Paraguayan authorities extended the current nationwide total quarantine measures until Sunday, April 26, to prevent further spread of the coronavirus disease (COVID-19). There are exceptions allowing people buy food, go to the pharmacy or hospital, and for key workers. The following restrictions will apply to necessary travel to obtain food, medical care, or cleaning supplies: vehicles with odd-numbered license plates may only travel on Mondays, Wednesdays, Fridays, and Sundays, while vehicles with even-numbered license plates may only travel on Tuesdays, Thursdays, and Saturdays.
On Wednesday, March 18, the Paraguayan government declared a State of Sanitary Emergency due to the COVID-19 outbreak. Paraguay's borders will remain closed until at least April 26.
Other measures in place include the mandatory wearing of facemasks nationwide, along with the temporary closure of schools, universities, and public parks.
As of Friday, April 17, there are 199 COVID-19 cases in Paraguay, including eight fatalities. Further international spread of the virus is expected over the near term.
The first case of COVID-19 was reported on December 31 and the source of the outbreak has been linked to a wet market in Wuhan (China). Human-to-human and patient-to-medical staff transmission of the virus have been confirmed. Many of the associated fatalities have been due to pneumonia caused by the virus.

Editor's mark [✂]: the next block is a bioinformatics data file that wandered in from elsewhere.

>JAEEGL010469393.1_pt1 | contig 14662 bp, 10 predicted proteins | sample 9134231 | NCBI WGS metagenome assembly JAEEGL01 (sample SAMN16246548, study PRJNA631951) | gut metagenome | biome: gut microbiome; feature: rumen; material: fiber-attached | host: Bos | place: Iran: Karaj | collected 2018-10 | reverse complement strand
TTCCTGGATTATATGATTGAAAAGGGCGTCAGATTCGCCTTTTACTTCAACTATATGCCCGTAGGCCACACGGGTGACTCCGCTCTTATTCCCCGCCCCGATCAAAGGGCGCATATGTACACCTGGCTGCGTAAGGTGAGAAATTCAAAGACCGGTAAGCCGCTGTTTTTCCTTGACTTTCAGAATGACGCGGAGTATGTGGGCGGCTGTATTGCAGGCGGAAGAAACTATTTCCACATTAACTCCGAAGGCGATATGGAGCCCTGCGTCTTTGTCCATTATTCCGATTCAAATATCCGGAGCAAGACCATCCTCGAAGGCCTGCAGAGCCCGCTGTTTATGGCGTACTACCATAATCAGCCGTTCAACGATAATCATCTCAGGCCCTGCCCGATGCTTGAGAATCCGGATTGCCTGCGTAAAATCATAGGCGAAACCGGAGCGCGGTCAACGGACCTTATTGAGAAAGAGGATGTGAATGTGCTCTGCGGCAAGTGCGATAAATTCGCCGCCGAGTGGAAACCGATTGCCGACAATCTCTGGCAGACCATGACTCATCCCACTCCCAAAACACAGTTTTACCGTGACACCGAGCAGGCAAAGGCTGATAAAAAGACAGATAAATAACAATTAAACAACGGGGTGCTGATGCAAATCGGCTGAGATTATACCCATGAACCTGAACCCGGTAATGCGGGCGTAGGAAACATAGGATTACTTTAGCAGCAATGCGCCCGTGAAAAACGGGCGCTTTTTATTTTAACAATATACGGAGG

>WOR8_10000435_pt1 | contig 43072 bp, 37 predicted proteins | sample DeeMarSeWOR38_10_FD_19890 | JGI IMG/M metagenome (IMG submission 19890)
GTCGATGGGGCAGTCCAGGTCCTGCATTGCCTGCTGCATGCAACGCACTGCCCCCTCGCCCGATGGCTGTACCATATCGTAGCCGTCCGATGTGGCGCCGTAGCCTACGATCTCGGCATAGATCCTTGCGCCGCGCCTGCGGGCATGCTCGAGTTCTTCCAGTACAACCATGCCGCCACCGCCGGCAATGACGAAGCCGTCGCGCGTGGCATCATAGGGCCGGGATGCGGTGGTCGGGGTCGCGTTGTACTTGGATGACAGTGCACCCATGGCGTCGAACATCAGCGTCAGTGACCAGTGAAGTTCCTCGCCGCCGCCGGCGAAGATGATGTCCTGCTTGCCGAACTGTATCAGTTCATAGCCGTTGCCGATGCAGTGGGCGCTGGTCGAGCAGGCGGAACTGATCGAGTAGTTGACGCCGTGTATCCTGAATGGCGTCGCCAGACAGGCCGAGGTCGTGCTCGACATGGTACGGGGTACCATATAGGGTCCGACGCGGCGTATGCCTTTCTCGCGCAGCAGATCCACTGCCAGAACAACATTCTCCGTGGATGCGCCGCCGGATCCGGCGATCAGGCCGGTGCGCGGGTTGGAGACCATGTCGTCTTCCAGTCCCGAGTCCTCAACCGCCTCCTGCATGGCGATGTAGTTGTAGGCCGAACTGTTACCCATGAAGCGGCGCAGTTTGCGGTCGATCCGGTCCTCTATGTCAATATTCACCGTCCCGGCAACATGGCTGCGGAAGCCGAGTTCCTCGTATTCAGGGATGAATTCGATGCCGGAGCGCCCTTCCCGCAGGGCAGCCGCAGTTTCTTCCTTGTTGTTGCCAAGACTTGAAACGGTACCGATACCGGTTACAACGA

Cases of the virus have been confirmed in numerous countries and territories worldwide. Virus-screening and quarantining measures are being implemented at airports worldwide, as well as extensive travel restrictions. On March 11, the World Health Organization (WHO) declared the global outbreak a pandemic.
Pneumonia symptoms include dry cough, chest pain, fever, and labored breathing. Pneumonia can be contagious and can be transmitted from human to human. The influenza virus, or the flu, is a common cause of viral pneumonia.
Measures adopted by local authorities evolve quickly, and are usually effective immediately. Depending on the evolution of the outbreak in other countries, authorities are likely to modify, at very short notice, the list of countries whose travelers are subject to border control measures or entry restrictions upon their arrival to the territory in question. It is advised to postpone non-essential travel due to the risk that travelers may be refused entry or be subject to quarantine upon their arrival or during their stay.
To reduce the general risk of transmission, individuals are advised to abide the following measures:
- Frequently clean hands by applying an alcohol-based hand rub or washing with soap and water.
- When coughing and sneezing, cover mouth and nose with a flexed elbow or tissue; if used, throw the tissue away immediately and wash hands.
- If experiencing a fever, cough, difficulty breathing, or any other symptoms suggestive of respiratory illness, including pneumonia, call emergency services before going to the doctor or hospital to prevent the potential spread of the disease.